Background . Progression of the disease in idiopathic pulmonary fibrosis (IPF) is difficult to predict, due to its variable and heterogenous course. The relationship between radiographic progression and functional decline in IPF is unclear. We sought to confirm that a simple HRCT fibrosis visual score is a reliable predictor of mortality in IPF, when longitudinally followed; and to ascertain which pulmonary functional variables best reflect clinically significant radiographic progression.
Methods : One-hundred-twenty-three consecutive patients with IPF from 2 centers were followed for an average of 3 years. Longitudinal changes of HRCT fibrosis scores, forced vital capacity (FVC), total lung capacity and diffusing lung capacity for carbon monoxide were considered. HRCTs were scored by 2 chest radiologists. The primary outcome was lung transplant (LTx)-free survival after the follow-up HRCT.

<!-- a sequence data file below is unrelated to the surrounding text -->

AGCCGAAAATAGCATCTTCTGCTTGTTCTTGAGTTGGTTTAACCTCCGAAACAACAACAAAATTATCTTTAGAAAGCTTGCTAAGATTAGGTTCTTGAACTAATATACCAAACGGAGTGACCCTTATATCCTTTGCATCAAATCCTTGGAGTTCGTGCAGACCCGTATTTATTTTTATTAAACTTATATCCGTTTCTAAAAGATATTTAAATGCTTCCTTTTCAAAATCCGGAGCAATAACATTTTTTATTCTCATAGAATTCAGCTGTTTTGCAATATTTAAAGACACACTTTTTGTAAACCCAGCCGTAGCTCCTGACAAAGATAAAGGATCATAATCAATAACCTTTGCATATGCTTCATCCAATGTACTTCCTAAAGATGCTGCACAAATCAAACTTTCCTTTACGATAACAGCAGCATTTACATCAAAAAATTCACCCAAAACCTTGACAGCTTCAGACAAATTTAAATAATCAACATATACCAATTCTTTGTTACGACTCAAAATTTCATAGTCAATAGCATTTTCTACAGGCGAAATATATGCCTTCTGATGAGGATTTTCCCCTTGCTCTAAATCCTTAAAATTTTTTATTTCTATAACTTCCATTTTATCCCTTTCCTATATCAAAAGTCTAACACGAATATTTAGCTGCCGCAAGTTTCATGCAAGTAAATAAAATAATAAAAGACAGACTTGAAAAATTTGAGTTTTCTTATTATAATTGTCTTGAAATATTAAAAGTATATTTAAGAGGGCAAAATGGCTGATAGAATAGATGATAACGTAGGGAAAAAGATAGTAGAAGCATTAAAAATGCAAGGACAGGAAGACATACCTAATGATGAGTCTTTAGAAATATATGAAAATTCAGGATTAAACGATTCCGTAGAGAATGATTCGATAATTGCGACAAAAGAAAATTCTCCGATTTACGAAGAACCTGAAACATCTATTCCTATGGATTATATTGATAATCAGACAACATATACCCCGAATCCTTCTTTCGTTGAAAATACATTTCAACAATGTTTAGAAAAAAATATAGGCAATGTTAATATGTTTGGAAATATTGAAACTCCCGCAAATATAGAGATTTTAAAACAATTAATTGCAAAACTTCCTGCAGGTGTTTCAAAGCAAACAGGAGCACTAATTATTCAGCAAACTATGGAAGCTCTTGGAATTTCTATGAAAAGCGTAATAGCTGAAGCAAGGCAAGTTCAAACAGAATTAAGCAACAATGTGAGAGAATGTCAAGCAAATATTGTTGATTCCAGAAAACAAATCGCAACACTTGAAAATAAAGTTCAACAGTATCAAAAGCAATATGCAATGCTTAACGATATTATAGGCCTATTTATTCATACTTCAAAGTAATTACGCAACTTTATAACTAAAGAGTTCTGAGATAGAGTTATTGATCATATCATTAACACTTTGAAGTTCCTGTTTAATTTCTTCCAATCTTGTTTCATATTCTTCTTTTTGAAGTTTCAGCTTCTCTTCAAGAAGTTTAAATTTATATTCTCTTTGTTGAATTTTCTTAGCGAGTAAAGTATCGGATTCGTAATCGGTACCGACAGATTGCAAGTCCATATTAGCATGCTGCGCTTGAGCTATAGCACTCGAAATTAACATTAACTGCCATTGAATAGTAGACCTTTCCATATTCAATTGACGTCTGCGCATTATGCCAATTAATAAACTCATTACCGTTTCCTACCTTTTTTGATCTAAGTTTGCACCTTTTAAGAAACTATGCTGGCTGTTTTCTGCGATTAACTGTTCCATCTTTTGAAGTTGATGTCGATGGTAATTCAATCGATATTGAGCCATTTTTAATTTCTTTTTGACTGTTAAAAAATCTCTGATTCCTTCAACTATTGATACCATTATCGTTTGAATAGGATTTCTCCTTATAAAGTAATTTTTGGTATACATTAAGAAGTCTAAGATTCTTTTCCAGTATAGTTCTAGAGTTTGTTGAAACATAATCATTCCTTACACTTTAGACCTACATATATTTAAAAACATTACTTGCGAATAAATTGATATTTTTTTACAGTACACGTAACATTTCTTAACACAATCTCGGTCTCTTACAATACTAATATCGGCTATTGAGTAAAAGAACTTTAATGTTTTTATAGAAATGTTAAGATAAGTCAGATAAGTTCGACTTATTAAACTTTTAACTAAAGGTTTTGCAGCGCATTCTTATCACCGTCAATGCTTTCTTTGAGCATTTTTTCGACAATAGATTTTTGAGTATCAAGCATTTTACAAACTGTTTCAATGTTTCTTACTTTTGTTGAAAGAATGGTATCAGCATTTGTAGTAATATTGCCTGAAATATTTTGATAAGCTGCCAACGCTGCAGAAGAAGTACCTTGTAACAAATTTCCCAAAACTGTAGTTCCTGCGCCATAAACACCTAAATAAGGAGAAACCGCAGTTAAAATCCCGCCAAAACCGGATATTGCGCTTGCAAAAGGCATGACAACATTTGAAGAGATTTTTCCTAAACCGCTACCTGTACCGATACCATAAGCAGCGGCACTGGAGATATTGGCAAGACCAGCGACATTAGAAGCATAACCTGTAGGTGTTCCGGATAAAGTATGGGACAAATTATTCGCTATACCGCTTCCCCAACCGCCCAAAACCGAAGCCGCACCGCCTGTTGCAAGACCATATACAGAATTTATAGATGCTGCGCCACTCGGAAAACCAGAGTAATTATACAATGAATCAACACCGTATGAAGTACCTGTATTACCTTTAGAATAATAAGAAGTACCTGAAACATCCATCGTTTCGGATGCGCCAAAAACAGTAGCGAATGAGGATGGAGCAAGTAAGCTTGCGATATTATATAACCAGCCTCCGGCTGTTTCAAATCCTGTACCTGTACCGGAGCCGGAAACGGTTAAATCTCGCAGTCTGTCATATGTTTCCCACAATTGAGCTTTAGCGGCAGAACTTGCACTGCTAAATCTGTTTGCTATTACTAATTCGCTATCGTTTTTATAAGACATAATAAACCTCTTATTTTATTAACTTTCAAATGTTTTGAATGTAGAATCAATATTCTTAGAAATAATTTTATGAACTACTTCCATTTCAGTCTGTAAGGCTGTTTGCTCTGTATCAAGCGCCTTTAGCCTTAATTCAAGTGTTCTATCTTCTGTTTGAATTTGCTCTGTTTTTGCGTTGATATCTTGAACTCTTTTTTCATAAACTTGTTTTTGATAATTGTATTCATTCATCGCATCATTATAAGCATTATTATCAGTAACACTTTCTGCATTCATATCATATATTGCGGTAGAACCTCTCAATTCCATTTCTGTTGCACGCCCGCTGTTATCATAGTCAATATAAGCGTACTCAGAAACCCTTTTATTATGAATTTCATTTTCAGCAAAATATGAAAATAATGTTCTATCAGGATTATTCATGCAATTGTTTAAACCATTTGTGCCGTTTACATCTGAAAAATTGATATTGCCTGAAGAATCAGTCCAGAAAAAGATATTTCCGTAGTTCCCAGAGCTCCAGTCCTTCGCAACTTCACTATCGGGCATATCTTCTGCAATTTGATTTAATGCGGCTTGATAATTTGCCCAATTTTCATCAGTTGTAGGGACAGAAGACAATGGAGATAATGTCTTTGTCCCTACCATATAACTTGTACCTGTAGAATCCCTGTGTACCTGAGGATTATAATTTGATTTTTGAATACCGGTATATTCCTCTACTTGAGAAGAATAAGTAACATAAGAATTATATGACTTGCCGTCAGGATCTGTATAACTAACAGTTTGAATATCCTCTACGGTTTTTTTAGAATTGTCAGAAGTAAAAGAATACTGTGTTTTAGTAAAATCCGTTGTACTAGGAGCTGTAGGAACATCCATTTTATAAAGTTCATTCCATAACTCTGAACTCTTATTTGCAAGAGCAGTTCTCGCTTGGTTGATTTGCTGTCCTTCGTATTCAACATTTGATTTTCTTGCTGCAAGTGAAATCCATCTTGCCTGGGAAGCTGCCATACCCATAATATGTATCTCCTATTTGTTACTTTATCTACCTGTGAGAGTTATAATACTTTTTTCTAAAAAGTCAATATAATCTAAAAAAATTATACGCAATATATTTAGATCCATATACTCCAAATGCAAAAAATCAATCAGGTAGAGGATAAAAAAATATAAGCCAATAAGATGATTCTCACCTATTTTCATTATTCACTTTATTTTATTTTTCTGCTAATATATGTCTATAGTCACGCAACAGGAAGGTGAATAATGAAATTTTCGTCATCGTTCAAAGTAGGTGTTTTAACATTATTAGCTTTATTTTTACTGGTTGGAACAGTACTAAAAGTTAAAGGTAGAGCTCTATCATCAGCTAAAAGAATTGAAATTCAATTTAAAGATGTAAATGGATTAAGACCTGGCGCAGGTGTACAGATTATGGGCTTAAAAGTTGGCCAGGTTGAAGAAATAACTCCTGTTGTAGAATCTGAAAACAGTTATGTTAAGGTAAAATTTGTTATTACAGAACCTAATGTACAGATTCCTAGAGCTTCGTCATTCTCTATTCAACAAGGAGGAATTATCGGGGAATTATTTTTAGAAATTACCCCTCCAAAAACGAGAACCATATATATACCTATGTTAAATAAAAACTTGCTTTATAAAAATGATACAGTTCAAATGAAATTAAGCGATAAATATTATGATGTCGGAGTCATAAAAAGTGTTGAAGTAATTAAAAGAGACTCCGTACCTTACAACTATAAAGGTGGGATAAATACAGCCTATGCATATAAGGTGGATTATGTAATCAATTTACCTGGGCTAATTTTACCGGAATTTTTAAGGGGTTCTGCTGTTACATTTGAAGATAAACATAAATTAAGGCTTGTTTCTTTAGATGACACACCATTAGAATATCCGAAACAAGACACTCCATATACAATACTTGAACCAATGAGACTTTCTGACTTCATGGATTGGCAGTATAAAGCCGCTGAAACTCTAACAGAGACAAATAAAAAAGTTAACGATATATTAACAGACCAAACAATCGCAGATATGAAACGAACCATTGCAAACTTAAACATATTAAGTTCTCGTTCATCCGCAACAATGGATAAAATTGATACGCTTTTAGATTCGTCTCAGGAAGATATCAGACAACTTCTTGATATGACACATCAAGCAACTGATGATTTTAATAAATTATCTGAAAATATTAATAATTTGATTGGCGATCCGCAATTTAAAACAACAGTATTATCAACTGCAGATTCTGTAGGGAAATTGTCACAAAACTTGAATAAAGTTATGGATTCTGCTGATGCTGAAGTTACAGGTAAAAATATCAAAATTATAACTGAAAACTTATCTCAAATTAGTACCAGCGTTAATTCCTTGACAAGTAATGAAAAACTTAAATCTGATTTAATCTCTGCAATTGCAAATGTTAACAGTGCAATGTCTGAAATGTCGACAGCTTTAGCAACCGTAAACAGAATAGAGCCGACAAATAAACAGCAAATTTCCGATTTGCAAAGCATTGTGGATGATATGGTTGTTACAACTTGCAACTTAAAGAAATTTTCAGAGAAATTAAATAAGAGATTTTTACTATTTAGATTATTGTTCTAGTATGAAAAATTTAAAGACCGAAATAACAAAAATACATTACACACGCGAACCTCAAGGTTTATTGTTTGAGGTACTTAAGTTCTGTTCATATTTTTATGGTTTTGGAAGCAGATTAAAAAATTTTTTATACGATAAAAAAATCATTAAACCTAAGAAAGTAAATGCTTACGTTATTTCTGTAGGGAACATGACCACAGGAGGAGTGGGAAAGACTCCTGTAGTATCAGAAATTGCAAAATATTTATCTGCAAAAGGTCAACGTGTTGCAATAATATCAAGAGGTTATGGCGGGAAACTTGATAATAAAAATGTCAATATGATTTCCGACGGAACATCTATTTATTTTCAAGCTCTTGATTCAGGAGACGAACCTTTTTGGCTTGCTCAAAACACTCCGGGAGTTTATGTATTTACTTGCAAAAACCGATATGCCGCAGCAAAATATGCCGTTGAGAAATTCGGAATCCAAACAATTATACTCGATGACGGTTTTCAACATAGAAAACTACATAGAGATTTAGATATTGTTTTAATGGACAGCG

Results : During the follow-up period, 43 deaths and 11 LTx occurred. On average, the HRCT fibrosis score increased significantly, and a longitudinal increase >7% predicted LTx-free survival significantly, with good specificity, but limited sensitivity. The correlation between radiographic and functional progression was significant, but only moderate. HRCT progression and FVC decline predicted LTx-free survival independently and significantly, with better sensitivity, but worse specificity for a ≥5% decline of FVC. However, the area under the curve towards LTx-survival were only 0.61 and 0.62, respectively.
Conclusions : The HRCT fibrosis visual core is a reliable and responsive tool to detect clinically meaningful disease progression. Although no individual pulmonary function test closely reflects radiographic progression, a longitudinal FVC decline improves sensitivity in the detection of clinically significant disease progression. However, the accuracy of these methods remains limited, and better prognostication models need to be found.